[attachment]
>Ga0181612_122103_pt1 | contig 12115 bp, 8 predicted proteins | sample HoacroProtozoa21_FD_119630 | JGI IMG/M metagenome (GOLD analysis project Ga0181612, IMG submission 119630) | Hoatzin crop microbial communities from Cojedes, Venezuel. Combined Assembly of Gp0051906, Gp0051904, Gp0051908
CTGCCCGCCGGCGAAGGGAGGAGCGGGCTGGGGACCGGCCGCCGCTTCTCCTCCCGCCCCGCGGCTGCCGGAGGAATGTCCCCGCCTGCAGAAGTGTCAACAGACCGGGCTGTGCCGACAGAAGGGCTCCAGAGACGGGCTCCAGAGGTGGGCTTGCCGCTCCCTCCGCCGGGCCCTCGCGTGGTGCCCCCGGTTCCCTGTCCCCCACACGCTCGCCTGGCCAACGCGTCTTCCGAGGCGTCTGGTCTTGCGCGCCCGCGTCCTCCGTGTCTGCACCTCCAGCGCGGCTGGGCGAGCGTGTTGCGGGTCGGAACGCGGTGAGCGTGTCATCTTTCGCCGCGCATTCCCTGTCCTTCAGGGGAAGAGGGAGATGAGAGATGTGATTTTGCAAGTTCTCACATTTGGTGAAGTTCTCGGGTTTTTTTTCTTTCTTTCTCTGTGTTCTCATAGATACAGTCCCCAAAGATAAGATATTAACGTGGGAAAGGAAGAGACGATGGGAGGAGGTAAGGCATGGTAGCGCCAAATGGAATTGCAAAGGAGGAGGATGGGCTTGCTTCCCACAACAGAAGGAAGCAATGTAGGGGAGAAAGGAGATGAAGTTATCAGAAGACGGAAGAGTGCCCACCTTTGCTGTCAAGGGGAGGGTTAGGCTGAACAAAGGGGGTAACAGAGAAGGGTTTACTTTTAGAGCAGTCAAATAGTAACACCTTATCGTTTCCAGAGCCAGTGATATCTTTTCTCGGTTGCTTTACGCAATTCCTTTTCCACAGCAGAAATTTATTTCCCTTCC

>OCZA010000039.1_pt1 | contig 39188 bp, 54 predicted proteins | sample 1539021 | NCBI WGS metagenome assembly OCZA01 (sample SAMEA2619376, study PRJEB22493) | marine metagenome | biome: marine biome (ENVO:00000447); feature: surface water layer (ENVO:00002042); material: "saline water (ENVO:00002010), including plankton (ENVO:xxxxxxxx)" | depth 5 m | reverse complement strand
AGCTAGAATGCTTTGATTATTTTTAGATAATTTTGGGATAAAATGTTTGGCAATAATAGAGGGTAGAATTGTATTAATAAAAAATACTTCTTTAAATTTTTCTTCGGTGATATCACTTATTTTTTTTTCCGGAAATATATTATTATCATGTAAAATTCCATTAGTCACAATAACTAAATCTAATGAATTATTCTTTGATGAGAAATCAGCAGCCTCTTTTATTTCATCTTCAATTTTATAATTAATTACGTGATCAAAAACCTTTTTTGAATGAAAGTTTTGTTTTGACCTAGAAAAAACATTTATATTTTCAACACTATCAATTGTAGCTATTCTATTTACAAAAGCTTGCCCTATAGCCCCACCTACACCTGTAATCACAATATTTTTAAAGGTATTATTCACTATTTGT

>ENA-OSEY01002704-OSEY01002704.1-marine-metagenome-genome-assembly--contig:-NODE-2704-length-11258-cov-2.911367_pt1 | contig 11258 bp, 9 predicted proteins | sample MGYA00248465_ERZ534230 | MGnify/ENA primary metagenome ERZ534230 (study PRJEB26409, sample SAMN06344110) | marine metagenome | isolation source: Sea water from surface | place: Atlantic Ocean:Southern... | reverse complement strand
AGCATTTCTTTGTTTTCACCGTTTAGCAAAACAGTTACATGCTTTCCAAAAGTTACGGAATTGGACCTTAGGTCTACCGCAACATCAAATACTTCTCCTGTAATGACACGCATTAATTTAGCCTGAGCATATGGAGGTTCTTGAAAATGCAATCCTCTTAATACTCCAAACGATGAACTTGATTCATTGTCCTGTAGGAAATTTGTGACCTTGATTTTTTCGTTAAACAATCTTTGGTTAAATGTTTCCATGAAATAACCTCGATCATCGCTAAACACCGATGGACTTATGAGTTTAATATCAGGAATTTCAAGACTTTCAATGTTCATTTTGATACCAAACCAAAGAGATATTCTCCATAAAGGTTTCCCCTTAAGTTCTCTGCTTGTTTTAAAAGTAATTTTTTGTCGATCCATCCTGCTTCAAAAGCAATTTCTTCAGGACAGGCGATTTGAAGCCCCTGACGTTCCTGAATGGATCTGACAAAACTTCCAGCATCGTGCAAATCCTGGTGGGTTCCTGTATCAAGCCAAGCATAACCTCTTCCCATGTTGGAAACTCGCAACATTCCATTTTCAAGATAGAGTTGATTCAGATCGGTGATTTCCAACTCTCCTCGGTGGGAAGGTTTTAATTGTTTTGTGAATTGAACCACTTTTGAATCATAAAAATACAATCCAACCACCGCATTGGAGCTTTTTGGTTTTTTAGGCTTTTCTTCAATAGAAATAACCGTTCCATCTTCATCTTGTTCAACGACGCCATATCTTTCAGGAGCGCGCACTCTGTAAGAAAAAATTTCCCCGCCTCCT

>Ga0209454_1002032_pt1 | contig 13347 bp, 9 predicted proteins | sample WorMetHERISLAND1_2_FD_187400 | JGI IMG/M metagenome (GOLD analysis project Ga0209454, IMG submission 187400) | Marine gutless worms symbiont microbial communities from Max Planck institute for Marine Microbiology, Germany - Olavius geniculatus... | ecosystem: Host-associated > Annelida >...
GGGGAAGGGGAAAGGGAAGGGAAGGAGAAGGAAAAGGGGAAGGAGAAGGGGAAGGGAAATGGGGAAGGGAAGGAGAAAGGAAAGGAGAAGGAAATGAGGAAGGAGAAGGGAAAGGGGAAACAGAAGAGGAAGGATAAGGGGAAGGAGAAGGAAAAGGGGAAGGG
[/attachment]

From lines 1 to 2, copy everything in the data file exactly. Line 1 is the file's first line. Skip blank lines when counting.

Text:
>Ga0181612_122103_pt1 | contig 12115 bp, 8 predicted proteins | sample HoacroProtozoa21_FD_119630 | JGI IMG/M metagenome (GOLD analysis project Ga0181612, IMG submission 119630) | Hoatzin crop microbial communities from Cojedes, Venezuel. Combined Assembly of Gp0051906, Gp0051904, Gp0051908
CTGCCCGCCGGCGAAGGGAGGAGCGGGCTGGGGACCGGCCGCCGCTTCTCCTCCCGCCCCGCGGCTGCCGGAGGAATGTCCCCGCCTGCAGAAGTGTCAACAGACCGGGCTGTGCCGACAGAAGGGCTCCAGAGACGGGCTCCAGAGGTGGGCTTGCCGCTCCCTCCGCCGGGCCCTCGCGTGGTGCCCCCGGTTCCCTGTCCCCCACACGCTCGCCTGGCCAACGCGTCTTCCGAGGCGTCTGGTCTTGCGCGCCCGCGTCCTCCGTGTCTGCACCTCCAGCGCGGCTGGGCGAGCGTGTTGCGGGTCGGAACGCGGTGAGCGTGTCATCTTTCGCCGCGCATTCCCTGTCCTTCAGGGGAAGAGGGAGATGAGAGATGTGATTTTGCAAGTTCTCACATTTGGTGAAGTTCTCGGGTTTTTTTTCTTTCTTTCTCTGTGTTCTCATAGATACAGTCCCCAAAGATAAGATATTAACGTGGGAAAGGAAGAGACGATGGGAGGAGGTAAGGCATGGTAGCGCCAAATGGAATTGCAAAGGAGGAGGATGGGCTTGCTTCCCACAACAGAAGGAAGCAATGTAGGGGAGAAAGGAGATGAAGTTATCAGAAGACGGAAGAGTGCCCACCTTTGCTGTCAAGGGGAGGGTTAGGCTGAACAAAGGGGGTAACAGAGAAGGGTTTACTTTTAGAGCAGTCAAATAGTAACACCTTATCGTTTCCAGAGCCAGTGATATCTTTTCTCGGTTGCTTTACGCAATTCCTTTTCCACAGCAGAAATTTATTTCCCTTCC